Steve Smith (Toronto Dec 24, 1945)

A writer, actor and comedian, Steve Smith, created the iconic character Red Green.  Smith began in a rock band with his wife Morag. They left the band to form the duo Smith & Smith.  Hamilton station CHCH gave the Smiths their own show which ran from 1979-1985.  At that time, they took a year off to do a family sitcom, Me & Max.  They recreated Smith & Smith as The Comedy Mill which ran till 1991.  The Comedy Mill also featured Linda Kash, Meg Ruffman and Peter Keleghan.  At this point Morag decided to focus on the family so Steve focused on the character Red Green.   Red Green got its TV debut in 1991 and it ran until 2006.  During this time Smith also wrote the television show Laughing Matters and a full-length feature Duct Tape Forever.  When the TV show ended Steve toured Canada and the US with his one man shows both in character as Red Green and as himself. He received the order of Canada in 2006.

Elvira Kurt (Toronto Dec 9, 1961)

Funny and a trailblazer that’s Elvira Kurt.  The first openly lesbian performer on Canadian television, Elvira was the first winner of the Best Stand up Female at The Canadian Comedy Awards. As a stand-up she blazed a trail for LGBTQ rights and created the term “fellagirlly” describing a blend of feminine and masculine traits.  She hosted the game show Spin Off and had her own social commentary show called Popcultured that ran for two years on the Comedy Network.  She has written and performed on numerous television shows but is known as one of the funniest stand-up comics in Canada.

Al Waxman (Toronto March 2, 1935 – Jan 18, 2001)

Al Waxman was the pioneer of the Canadian comedy sitcom and best known for the character The King of Kensington. Larry King was his character, and the show drew over one million viewers an episode for its run 1976-1980.  Al was multidimensional, appearing in Shakespeare in Stratford, the US series’ Cagney and Lacey and Twice in a lifetime.  He was inducted into Canada’s Walk of Fame in 2016 and has a statue in Toronto’s Kensington market with the inscription “There’s a lot to do down the road, there’s always more.  Trust your gut instincts. In small matters trust your mind, but in the important decisions in life – trust your heart.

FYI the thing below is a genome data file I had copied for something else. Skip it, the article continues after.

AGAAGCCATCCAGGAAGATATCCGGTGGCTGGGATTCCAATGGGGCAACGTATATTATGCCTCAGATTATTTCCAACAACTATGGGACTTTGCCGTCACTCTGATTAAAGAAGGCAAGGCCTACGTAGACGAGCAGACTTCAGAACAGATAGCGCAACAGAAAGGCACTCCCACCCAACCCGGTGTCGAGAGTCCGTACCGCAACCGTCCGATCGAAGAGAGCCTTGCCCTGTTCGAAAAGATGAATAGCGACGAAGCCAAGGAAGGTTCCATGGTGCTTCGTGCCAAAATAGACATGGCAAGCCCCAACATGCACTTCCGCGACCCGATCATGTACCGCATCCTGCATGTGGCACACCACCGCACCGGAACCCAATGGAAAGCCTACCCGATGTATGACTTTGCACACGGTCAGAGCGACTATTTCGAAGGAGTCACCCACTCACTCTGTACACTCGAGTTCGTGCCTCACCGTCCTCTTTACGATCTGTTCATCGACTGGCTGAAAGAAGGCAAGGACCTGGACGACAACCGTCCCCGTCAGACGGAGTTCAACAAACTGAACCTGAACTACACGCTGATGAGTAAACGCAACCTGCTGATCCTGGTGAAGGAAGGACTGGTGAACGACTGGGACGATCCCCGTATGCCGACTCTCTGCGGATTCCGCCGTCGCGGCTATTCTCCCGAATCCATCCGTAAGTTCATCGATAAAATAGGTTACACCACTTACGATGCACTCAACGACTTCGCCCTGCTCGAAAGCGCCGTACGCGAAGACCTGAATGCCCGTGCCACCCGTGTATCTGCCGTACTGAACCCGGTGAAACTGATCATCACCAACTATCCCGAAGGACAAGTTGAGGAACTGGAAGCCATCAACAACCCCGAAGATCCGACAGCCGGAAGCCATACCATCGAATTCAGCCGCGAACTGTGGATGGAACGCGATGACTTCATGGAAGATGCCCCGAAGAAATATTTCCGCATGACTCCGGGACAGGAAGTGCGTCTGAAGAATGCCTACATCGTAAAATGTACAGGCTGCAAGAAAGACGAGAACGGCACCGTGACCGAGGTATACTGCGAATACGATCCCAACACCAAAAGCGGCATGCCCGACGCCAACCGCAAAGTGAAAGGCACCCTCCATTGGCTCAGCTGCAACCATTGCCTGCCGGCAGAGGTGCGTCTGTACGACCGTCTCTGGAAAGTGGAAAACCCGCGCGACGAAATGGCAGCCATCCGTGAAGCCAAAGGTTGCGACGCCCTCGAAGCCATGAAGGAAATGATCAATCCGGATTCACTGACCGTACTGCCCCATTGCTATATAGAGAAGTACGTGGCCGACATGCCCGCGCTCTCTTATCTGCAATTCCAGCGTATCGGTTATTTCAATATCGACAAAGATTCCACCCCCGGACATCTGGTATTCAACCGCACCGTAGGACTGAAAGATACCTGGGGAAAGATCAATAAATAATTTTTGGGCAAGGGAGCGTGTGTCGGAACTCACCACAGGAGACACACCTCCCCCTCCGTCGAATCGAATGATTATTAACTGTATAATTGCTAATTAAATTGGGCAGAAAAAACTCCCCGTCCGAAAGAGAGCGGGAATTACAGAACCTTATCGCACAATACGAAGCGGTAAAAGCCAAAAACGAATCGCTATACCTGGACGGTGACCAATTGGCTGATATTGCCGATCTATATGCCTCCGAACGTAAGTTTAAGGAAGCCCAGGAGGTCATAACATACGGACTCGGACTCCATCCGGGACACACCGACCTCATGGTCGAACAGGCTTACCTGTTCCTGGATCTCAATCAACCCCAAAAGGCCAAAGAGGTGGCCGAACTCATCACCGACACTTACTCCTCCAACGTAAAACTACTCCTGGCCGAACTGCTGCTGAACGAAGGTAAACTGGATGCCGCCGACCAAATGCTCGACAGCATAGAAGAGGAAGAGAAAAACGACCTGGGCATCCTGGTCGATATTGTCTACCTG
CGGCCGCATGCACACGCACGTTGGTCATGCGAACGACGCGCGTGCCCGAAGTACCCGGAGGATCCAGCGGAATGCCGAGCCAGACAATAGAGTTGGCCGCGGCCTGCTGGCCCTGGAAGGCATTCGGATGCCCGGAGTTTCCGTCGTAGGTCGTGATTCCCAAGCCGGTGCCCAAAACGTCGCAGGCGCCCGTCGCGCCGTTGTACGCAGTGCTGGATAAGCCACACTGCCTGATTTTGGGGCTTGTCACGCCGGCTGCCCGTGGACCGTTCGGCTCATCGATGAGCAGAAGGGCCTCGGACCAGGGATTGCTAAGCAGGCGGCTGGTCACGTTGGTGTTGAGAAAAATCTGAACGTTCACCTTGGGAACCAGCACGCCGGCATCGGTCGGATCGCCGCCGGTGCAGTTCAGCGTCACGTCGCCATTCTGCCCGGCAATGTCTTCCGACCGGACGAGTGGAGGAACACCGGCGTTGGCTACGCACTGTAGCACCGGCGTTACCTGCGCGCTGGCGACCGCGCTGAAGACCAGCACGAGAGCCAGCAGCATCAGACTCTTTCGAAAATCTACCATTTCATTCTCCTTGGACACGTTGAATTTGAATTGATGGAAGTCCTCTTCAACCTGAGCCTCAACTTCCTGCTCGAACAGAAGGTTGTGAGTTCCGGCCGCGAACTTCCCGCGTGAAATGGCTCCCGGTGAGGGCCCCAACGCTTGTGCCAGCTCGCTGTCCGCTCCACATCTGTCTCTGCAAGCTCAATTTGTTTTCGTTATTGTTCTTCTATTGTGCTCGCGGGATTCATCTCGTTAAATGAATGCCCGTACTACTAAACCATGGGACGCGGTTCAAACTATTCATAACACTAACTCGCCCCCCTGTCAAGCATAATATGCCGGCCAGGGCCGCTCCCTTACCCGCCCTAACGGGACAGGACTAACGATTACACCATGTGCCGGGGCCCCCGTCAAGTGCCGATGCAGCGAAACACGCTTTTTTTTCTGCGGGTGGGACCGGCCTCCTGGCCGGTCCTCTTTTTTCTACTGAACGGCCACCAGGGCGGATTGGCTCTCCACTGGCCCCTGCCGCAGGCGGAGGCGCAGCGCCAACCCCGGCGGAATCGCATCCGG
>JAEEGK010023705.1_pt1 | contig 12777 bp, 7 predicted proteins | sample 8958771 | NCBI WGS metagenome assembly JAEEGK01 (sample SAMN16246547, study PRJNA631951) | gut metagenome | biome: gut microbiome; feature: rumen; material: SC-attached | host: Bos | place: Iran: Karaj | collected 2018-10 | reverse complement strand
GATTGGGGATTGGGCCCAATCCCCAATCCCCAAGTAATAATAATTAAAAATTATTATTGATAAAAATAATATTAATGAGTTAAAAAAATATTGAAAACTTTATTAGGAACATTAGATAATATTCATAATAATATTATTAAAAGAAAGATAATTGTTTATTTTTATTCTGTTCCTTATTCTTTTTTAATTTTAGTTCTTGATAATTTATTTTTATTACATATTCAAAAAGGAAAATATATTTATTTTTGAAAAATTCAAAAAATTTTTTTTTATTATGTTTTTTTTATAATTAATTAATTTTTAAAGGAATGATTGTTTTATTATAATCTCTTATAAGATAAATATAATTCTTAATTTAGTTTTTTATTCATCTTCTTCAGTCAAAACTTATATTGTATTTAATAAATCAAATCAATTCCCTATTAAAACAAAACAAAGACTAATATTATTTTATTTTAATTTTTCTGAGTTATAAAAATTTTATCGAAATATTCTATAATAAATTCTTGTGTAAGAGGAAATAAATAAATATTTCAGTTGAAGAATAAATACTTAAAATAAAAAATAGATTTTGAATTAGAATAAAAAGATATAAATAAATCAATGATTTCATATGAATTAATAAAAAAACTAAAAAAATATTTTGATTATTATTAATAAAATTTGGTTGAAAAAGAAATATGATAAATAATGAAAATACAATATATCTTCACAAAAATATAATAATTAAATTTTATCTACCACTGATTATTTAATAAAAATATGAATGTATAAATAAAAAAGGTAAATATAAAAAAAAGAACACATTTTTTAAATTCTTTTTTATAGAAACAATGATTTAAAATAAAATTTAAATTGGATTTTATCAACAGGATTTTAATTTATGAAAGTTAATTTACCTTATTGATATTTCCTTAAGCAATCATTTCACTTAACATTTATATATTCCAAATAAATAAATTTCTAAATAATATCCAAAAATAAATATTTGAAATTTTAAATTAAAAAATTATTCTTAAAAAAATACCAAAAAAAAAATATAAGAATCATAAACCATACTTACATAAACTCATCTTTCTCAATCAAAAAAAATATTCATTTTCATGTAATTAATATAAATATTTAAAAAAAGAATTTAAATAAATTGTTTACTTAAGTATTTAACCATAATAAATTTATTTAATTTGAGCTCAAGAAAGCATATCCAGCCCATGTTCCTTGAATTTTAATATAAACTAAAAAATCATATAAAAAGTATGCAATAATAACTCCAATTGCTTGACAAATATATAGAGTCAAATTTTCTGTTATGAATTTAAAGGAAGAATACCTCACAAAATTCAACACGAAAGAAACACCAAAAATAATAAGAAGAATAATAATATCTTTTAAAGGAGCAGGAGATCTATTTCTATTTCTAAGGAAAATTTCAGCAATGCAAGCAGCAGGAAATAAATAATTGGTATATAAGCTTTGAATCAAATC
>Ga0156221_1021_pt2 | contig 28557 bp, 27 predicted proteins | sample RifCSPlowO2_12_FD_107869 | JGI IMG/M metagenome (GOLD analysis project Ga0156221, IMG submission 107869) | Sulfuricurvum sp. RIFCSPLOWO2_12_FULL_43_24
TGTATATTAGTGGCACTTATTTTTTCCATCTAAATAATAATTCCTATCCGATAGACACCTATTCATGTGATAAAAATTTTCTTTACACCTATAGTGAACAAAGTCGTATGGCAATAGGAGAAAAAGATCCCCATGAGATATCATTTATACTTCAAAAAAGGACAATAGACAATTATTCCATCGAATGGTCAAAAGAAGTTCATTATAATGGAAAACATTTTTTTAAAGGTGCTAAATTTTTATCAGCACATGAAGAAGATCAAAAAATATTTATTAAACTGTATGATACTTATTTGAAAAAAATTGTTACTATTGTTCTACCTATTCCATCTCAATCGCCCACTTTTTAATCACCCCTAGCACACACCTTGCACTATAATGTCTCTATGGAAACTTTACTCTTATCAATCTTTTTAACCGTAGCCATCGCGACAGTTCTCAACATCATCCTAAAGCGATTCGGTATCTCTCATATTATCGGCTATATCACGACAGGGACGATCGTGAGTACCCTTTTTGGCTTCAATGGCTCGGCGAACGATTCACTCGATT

Jim Carrey

Jim Carrey is an award-winning actor and New York Times bestselling author who has been honored for both his dramatic and comedic work. He won a Golden Globe Award, for Best Actor in a Motion Picture – Drama, for the title role in Peter Weir’s The Truman Show. Jim won his second Golden Globe, for Best Actor in a Motion Picture – Musical or Comedy, for his portrayal of comedian Andy Kaufman in Milos Forman’s Man on the Moon.

Eugene Levy

Levy started his career writing and acting in the Canadian television sketch series SCTV (1976–1984), earning two Primetime Emmy Awards for Outstanding Writing for a Variety Series. He also appeared in the films National Lampoon's Vacation (1983), Splash (1984), and Multiplicity (1996). He also became known for co-writing and appearances in a string of improvised-dialogue films with Christopher Guest, including Waiting for Guffman (1996), Best in Show (2000), A Mighty Wind (2003), and For Your Consideration (2006). He also appeared in the American Pie series of films.

Martin Short

He is known for his work on the television programs SCTV and Saturday Night Live. Short created the characters Jiminy Glick and Ed Grimley. He also acted in the sitcom Mulaney (2014–2015), the variety series Maya & Marty (2016), and The Morning Show (2019). He has also had an active career on stage, starring in Broadway productions including Neil Simon's musicals The Goodbye Girl (1993) and Little Me (1998–1999). The latter earned him a Tony Award for Best Actor in a Musical and the former a nomination in the same category.

Billy Van

As a comedian, Van gained national attention in 1963 as a performer on CBC Television's late-night satire programme Nightcap. In the United States he appeared in many commercials for Colt 45 Malt Liquor as a man sitting at a table waiting for a drink, unfazed by everything going on around him; Van starred in these commercials throughout the ‘60s and ‘70s, and won a Clio Award for one of these commercials in 1975.[5]

Mary Walsh

Walsh studied theatre in Toronto at Ryerson University, but dropped out to work with Newfoundland’s CODCO comedy troupe on a series of stage shows, which eventually evolved into a sketch comedy series.[5] CODCO ran from 1988 to 1993 on CBC Television.

She then was part of the cast that created This Hour has 22 Minutes.